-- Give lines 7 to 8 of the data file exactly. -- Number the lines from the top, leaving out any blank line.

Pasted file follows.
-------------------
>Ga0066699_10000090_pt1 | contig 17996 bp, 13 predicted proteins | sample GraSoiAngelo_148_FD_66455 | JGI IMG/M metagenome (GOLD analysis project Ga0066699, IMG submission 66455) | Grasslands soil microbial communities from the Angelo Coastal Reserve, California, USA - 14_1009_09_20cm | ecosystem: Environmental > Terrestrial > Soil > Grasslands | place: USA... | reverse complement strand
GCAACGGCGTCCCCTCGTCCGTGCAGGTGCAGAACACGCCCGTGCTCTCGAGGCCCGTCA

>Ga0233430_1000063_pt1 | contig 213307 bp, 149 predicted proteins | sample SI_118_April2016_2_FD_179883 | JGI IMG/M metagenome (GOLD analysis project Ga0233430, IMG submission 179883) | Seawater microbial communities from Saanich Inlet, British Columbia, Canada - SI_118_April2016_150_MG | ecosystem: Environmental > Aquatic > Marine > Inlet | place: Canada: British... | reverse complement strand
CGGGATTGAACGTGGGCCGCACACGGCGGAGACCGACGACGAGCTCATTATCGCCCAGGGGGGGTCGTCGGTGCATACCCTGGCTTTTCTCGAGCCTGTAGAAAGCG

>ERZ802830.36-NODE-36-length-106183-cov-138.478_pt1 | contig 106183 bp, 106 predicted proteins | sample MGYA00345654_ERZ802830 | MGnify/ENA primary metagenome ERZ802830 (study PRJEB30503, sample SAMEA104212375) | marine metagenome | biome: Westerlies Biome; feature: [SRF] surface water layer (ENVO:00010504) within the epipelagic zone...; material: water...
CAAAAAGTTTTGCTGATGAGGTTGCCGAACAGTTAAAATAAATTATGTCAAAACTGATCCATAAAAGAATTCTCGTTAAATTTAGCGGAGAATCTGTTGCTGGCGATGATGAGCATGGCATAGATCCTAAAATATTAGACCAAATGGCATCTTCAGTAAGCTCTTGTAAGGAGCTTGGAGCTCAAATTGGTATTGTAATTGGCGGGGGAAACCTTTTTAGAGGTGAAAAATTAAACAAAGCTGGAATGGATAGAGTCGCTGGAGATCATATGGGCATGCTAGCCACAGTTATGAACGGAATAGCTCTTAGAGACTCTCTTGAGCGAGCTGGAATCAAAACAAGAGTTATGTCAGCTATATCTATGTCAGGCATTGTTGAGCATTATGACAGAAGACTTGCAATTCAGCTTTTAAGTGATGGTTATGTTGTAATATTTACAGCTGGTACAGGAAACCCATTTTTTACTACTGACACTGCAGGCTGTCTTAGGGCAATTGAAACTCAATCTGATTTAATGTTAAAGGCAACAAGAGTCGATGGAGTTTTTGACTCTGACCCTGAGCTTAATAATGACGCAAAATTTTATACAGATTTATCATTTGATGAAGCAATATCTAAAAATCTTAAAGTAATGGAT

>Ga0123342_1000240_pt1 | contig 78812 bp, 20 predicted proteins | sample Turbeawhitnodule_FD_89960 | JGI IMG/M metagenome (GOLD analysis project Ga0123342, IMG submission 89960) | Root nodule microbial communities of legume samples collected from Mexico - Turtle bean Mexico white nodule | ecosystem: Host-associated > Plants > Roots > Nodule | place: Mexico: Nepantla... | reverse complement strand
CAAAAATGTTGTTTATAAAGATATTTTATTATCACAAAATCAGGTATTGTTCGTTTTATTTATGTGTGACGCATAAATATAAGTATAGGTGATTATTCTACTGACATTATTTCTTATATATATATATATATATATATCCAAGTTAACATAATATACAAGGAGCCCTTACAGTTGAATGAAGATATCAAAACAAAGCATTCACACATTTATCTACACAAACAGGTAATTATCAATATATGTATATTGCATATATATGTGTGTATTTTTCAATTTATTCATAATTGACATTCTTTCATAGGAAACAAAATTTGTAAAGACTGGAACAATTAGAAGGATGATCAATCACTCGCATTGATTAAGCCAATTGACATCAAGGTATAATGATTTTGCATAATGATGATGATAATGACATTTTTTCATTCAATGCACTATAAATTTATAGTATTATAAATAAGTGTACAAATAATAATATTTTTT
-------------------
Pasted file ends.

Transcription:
>Ga0123342_1000240_pt1 | contig 78812 bp, 20 predicted proteins | sample Turbeawhitnodule_FD_89960 | JGI IMG/M metagenome (GOLD analysis project Ga0123342, IMG submission 89960) | Root nodule microbial communities of legume samples collected from Mexico - Turtle bean Mexico white nodule | ecosystem: Host-associated > Plants > Roots > Nodule | place: Mexico: Nepantla... | reverse complement strand
CAAAAATGTTGTTTATAAAGATATTTTATTATCACAAAATCAGGTATTGTTCGTTTTATTTATGTGTGACGCATAAATATAAGTATAGGTGATTATTCTACTGACATTATTTCTTATATATATATATATATATATATCCAAGTTAACATAATATACAAGGAGCCCTTACAGTTGAATGAAGATATCAAAACAAAGCATTCACACATTTATCTACACAAACAGGTAATTATCAATATATGTATATTGCATATATATGTGTGTATTTTTCAATTTATTCATAATTGACATTCTTTCATAGGAAACAAAATTTGTAAAGACTGGAACAATTAGAAGGATGATCAATCACTCGCATTGATTAAGCCAATTGACATCAAGGTATAATGATTTTGCATAATGATGATGATAATGACATTTTTTCATTCAATGCACTATAAATTTATAGTATTATAAATAAGTGTACAAATAATAATATTTTTT